Badminton Backhand Stroke
The badminton backhand stroke is many people’s main weakness. They tend to get the technique for this stroke wrong.
It’s important to keep in mind that the backhand stroke for badminton is NOT like a tennis or squash backhand! The CORRECT technique to perform a badminton backhand stroke is more complicated than a tennis backhand.
Many people (casual or amateur players) tend to perform their backhand in badminton like a tennis backhand. That is why they fail to generate power with their backhands in badminton. Besides, it’s IMPOSSIBLE to perform high quality backhand shots if the technique is poor.
Therefore, avoid the common mistake of swinging like a tennis backhand.
- Correct backhand technique: Similar to the forehand, you make a complete backhand swing to generate the power to hit strong backhand shots.
The backhand swing pattern for badminton is very different from tennis/squash.
- Squash/Tennis: The backhand is performed in such a way that the tennis ball is hit from the side of your body.
- Badminton: The correct technique for a backhand stroke will allow you to hit the shuttle at your backhand area when it’s in mid-air (above your head).Therefore, the swinging pattern for badminton is very different. It’s only with correct technique that you’ll be able to generate a lot of power as well as perform quality backhand shots.
The tutorial below shows you the correct technique for a badminton backhand stroke.
Things to Know
- Backhand Grip: In order to perform a good badminton backhand stroke, use the backhand grip.
- Wrist action: Wrist action in badminton contributes a lot of power into your shots. Practise the correct way of flicking your wrist to generate the power.
Don’t hold your racket too tightly and don’t tense your arm muscles. When your muscles are too tense, your wrist will not be flexible to do a quick flick.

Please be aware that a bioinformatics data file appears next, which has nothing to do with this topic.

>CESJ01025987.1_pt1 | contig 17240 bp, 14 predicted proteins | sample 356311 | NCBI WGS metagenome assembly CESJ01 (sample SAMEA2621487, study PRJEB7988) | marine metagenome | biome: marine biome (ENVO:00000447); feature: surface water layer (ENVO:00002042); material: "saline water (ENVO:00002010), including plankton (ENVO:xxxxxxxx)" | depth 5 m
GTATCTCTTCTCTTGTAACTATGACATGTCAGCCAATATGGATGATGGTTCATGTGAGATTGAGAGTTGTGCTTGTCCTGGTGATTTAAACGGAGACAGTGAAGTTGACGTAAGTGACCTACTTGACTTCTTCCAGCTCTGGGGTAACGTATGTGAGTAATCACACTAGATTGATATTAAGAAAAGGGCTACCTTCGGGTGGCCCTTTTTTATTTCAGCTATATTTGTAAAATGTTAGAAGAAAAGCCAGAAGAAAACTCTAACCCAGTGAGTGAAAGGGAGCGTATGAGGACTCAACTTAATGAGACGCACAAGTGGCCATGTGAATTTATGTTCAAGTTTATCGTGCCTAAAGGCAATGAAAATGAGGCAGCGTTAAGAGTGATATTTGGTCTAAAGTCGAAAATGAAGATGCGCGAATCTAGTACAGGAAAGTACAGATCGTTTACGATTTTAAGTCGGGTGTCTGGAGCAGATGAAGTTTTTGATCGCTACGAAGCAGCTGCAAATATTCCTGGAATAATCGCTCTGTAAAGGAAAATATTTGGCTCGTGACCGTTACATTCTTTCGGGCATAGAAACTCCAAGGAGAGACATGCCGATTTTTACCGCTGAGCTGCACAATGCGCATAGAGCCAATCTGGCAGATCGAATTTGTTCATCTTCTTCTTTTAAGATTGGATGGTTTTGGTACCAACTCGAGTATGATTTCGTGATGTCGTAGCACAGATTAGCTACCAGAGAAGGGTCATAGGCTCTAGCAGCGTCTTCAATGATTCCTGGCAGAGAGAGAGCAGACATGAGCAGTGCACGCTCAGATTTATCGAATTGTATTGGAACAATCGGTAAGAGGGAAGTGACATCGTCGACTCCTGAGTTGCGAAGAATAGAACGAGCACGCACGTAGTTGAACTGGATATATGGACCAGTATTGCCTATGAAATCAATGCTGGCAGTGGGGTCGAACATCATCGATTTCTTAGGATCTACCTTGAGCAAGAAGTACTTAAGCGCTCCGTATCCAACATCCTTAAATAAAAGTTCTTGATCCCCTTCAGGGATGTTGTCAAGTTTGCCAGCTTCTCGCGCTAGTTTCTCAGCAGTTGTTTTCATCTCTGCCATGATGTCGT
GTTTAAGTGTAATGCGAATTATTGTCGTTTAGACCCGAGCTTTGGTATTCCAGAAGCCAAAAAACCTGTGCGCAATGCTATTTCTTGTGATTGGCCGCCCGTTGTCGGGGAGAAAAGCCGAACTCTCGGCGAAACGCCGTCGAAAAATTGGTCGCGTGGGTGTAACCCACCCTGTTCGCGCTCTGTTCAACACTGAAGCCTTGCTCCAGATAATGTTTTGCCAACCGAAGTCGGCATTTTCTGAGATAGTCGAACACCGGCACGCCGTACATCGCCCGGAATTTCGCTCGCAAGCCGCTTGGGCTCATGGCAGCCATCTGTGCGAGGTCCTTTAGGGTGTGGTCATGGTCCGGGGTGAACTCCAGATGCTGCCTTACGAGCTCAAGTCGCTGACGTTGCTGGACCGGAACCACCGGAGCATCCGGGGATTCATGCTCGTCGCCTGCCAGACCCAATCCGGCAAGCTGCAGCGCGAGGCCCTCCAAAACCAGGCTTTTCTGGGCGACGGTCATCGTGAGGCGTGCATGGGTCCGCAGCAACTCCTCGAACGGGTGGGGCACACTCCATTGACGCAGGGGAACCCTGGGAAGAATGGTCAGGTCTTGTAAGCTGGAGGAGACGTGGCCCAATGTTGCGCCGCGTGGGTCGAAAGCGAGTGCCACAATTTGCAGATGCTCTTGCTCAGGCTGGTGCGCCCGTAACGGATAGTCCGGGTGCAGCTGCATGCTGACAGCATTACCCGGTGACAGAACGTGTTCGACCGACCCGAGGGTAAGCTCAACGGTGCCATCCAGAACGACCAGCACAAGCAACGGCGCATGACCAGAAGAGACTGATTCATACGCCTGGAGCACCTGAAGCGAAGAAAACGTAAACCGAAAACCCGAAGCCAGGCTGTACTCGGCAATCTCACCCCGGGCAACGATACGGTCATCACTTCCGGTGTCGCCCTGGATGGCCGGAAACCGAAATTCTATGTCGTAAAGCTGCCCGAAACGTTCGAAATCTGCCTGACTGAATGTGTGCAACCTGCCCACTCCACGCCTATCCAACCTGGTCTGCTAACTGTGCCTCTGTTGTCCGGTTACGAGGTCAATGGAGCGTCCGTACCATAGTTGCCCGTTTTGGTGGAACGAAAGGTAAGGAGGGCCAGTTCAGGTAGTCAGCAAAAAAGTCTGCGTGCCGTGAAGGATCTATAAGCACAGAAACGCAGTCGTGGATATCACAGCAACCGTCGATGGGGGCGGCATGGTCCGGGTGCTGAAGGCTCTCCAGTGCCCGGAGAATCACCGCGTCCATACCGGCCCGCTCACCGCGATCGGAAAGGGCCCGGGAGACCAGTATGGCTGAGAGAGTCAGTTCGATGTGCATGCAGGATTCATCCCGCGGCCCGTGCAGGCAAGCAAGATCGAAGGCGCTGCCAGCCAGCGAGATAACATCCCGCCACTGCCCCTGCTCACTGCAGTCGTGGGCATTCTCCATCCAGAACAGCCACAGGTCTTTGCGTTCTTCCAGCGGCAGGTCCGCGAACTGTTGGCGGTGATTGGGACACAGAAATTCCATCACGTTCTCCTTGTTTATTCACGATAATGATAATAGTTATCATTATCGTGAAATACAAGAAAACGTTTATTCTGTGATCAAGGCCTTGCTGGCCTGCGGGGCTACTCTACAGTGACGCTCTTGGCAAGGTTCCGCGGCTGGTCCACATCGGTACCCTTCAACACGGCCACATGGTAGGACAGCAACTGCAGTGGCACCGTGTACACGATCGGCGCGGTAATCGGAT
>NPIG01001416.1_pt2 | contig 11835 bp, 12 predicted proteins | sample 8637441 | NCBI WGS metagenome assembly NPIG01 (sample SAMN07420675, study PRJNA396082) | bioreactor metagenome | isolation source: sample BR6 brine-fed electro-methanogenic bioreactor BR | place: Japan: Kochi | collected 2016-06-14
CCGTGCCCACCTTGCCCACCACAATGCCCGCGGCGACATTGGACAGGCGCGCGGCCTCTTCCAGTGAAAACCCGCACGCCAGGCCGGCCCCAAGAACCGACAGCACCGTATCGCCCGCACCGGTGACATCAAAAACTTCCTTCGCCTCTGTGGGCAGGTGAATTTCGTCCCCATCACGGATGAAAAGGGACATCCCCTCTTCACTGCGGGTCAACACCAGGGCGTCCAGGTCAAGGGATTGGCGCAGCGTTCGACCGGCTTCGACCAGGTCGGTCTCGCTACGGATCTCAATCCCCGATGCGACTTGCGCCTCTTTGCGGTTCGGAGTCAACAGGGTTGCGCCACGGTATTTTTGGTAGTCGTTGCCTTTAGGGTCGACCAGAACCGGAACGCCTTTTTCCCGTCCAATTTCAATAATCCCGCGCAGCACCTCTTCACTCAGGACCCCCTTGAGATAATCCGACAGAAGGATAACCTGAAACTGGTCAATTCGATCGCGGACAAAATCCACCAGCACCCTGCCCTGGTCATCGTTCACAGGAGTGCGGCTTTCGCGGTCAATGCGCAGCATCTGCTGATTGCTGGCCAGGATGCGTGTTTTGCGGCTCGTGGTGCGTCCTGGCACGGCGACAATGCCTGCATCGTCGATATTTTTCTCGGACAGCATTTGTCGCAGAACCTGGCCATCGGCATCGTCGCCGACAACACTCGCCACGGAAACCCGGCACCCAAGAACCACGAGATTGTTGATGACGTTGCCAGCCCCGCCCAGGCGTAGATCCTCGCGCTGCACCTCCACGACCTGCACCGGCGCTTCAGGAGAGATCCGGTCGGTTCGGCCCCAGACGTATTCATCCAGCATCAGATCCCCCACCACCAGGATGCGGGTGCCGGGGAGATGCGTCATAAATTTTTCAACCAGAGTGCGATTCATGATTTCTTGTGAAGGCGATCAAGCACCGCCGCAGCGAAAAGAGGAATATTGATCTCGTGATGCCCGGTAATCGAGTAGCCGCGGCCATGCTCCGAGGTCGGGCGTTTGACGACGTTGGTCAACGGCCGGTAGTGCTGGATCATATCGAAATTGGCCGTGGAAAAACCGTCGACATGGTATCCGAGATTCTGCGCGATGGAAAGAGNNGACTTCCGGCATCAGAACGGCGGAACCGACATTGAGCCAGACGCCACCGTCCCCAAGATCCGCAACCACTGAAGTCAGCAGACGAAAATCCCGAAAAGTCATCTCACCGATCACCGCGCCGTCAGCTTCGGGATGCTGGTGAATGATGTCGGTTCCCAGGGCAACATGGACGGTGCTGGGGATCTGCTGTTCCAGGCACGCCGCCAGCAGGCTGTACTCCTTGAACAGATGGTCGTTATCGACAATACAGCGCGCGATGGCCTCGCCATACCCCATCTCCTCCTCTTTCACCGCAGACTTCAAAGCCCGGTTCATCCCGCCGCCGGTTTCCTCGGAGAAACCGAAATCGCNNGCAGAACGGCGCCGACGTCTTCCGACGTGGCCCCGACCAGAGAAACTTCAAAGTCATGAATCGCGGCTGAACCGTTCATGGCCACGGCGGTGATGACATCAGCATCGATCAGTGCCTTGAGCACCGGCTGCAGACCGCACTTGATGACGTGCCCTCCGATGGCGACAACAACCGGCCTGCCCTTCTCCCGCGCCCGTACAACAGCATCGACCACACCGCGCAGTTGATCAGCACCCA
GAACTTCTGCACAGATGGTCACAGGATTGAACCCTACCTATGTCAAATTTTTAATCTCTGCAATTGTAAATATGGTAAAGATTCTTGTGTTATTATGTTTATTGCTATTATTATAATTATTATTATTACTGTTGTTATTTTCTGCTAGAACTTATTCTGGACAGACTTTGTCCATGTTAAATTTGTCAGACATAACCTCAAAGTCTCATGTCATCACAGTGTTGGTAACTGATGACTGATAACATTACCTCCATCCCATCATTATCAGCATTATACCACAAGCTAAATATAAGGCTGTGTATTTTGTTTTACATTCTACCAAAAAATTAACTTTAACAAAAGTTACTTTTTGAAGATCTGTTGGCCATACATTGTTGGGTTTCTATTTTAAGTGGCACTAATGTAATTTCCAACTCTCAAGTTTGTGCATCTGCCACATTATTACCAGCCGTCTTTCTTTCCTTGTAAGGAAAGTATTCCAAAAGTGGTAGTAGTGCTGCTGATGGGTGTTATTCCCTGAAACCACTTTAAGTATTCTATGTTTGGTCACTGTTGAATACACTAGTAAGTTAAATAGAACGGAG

1. Preparation and Aiming Phase
Adopt the backhand grip.
You would be facing the front of the court at your initial position. From there, slowly turn your body facing to the back (see picture above). Position yourself for a backhand.
While turning your body to the back, raise your racket to the position similar to the picture above.
2. Pre-loading Phase (Phase to Accumulate Power)
Keep your racket arm as close as possible to your body (see picture above). This is to ensure a complete backhand swing can be performed.
Remember not to grip your racket too tightly. Gripping your racket too tightly limits your wrist movement.
Just when you’re about to perform the backhand stroke, your body should already be facing the back of the court.
Note that the execution phase should be 1 smooth swinging motion.
This part is important. Raise your racket arm to the position similar to the picture above BUT DO NOT STOP at this position, it should be smooth and fast swing until you hit the shuttle.
You’ll still have to complete your swing even after you hit the shuttle. FOLLOW THROUGH with your racket. Following through helps with accuracy. It’s not so much for power, the power came from the preloading phase and from the flick of your wrist.
Therefore, as you follow through with your swing, there’s no need to add more power or else you’ll lose balance.
The picture above shows you the position you should be in (after you complete your backhand swing).
- The badminton backhand stroke is NOT a tennis backhand.
- The flick of your wrist creates a powerful snapping motion. DO NOT hold your racket too tightly and DO NOT tense your arm muscles so that your wrist is flexible to do the quick flick.
- The backhand swing should be 1 smooth and fast motion until your racket reaches all the way to the front. However, transfer all the power in the swing into your racket via the quick snapping motion of your
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